Overseas Civilian Contractors

News and issues relating to Civilian Contractors working Overseas

Army orders $27.5 million in Comtech tracking system

Newsday Business Briefs

Melville defense contractor Comtech Telecommunications Corp. says it has received new orders worth $27.5 million from the U.S. Army for a vehicle tracking and communications system that has proved valuable in the Iraq and Afghanistan wars and in domestic emergencies such as Hurricane Katrina.

Comtech said it got the new orders as part of an existing Army contract for MT-2012 satellite transceivers. The Movement Tracking Systems are made by Comtech Mobile Datacom Corp., a Germantown, Md., subsidiary, and allow the military to track its vehicles and communicate with them via satellite links, even in deserts and other isolated war zones, eliminating the need for radio repeaters or other hardware.  See the original here

January 4, 2011 Posted by | Afghanistan, Contract Awards, Contracts Awarded, Department of Defense, Government Contractor | , , , , , , | Leave a comment

Efraim Diveroli, AEY, Sentenced for Defrauding the Defense Department

The sale of banned Chinese ammunition to the U.S. Army in Afghanistan landed the 25-year-old from Miami Beach in trouble, and led to his guilty plea.

Efraim Diveroli after his arrest for drunk driving on Miami Beach in 2008. MIAMI-DADE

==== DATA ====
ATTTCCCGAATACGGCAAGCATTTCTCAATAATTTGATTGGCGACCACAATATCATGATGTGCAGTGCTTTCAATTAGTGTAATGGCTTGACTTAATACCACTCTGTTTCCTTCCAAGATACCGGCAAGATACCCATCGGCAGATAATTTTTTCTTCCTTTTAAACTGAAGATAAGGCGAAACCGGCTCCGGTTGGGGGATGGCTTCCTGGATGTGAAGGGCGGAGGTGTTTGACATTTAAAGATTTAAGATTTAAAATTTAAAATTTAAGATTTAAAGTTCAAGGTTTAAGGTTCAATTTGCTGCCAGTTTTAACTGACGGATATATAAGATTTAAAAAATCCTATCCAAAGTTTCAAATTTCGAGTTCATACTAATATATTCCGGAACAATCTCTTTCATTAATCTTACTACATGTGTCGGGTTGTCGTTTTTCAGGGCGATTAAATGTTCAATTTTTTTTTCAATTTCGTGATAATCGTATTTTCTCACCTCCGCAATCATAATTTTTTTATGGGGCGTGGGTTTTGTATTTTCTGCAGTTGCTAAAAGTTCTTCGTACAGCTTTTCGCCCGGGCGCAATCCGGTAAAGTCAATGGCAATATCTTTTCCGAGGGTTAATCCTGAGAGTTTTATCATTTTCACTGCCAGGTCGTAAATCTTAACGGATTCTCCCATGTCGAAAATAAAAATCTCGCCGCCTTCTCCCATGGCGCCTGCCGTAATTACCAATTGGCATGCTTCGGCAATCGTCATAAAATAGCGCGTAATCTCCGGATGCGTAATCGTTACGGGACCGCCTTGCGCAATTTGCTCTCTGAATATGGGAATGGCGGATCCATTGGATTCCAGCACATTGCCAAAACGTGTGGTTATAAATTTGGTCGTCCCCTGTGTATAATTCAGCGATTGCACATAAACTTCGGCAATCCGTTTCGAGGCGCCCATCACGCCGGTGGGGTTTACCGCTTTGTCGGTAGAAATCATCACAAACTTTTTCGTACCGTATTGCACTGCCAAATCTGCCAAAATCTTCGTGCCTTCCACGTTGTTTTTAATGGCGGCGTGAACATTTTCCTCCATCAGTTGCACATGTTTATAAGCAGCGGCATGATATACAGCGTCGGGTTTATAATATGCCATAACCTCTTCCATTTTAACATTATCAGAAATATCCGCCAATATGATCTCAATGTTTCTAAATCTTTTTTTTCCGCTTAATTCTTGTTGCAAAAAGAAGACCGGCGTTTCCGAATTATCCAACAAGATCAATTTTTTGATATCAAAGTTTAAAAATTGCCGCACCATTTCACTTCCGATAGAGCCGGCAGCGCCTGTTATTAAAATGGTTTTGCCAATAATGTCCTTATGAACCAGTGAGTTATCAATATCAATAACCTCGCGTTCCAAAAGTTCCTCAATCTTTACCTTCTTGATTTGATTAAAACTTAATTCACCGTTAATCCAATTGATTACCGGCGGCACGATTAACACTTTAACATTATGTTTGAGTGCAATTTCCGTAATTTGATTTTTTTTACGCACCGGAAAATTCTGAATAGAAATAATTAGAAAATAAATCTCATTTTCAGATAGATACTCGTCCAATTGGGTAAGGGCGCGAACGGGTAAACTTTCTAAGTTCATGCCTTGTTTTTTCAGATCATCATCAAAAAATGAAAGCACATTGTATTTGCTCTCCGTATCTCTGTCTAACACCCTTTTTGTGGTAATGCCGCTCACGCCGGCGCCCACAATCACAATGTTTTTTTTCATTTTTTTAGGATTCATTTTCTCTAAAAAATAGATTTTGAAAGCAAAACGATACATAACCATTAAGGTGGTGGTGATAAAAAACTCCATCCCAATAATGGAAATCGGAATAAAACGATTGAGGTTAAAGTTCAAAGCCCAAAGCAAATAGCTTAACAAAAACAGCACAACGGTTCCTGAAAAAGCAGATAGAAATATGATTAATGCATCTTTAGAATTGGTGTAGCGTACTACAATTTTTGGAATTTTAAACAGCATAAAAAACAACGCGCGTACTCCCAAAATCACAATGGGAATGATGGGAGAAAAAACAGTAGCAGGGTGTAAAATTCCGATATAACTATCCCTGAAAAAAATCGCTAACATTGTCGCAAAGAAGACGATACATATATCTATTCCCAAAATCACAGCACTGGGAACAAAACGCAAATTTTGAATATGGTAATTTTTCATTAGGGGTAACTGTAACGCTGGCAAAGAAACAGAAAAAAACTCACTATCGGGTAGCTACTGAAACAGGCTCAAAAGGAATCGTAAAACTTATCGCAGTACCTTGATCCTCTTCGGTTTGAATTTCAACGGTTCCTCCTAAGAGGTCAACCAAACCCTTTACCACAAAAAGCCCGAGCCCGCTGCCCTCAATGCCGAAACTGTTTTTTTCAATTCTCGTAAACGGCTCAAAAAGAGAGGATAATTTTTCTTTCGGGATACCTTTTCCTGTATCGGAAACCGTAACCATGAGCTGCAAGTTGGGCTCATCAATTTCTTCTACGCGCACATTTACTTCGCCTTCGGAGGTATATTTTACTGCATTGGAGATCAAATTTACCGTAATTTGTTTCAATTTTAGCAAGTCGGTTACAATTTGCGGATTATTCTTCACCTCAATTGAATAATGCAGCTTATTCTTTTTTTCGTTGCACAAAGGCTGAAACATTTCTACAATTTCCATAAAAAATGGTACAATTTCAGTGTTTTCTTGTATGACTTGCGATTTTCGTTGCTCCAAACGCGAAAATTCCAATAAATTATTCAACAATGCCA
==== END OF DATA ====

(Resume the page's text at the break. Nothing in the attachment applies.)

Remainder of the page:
BY JAY WEAVER at The Miami Herald

jweaver@MiamiHerald.com

Efraim Diveroli, an arms-dealing wunderkind from Miami Beach who had scored a $300 million munitions contract with the Pentagon, was sentenced Monday to four years in prison by a federal judge who scolded him for a life of deception, gambling and substance abuse.

Diveroli, now 25, captured the attention of Congress when he was arrested in 2008 on charges of selling banned Chinese ammunition to the U.S. Army to supply Afghan forces fighting insurgents. He pleaded guilty the next year to one count of conspiring to defraud the Department of Defense.

“It is a sad day when anyone values their self-worth by a dollar sign,” U.S. District Judge Joan Lenard told Diveroli, whose emotional sentencing was attended by about 50 family members and supporters.

“If it wasn’t so amazing, you would laugh that such a young man could attain such responsibilities,” she said, noting he won the massive military contract when he was only 21 years old.

“But to participate in such a fraud when people are putting their lives on the line, it makes it so much sadder,” she said. “It makes the heart ache. And all for money.”

Please read the entire story here

January 4, 2011 Posted by | Afghanistan, Civilian Contractors, Contractor Corruption, Department of Defense, Safety and Security Issues | , , , , , | Leave a comment

LAOS: Female deminers attract fans but little funding

Photo: Phuong Tran/ IRIN Female deminers -- lots of photos, but not so much funding

At Irin Humanitarian News and Analysis

XIENGKHUANG, 4 January 2011 (IRIN) – In the two years since the Laos government set up the first team of women clearing unexploded ordnance (UXO), they have had lots of attention, but this has not translated into increased funding, says the UN, which is supporting government programmes.

“It was quite in vogue with donors to have all-female teams,” said John Dingley, the UN’s senior technical adviser working with the government’s UXO Lao clearance programme. “But more than that, these are good jobs and we want to create as many opportunities as possible for women in post-conflict settings.”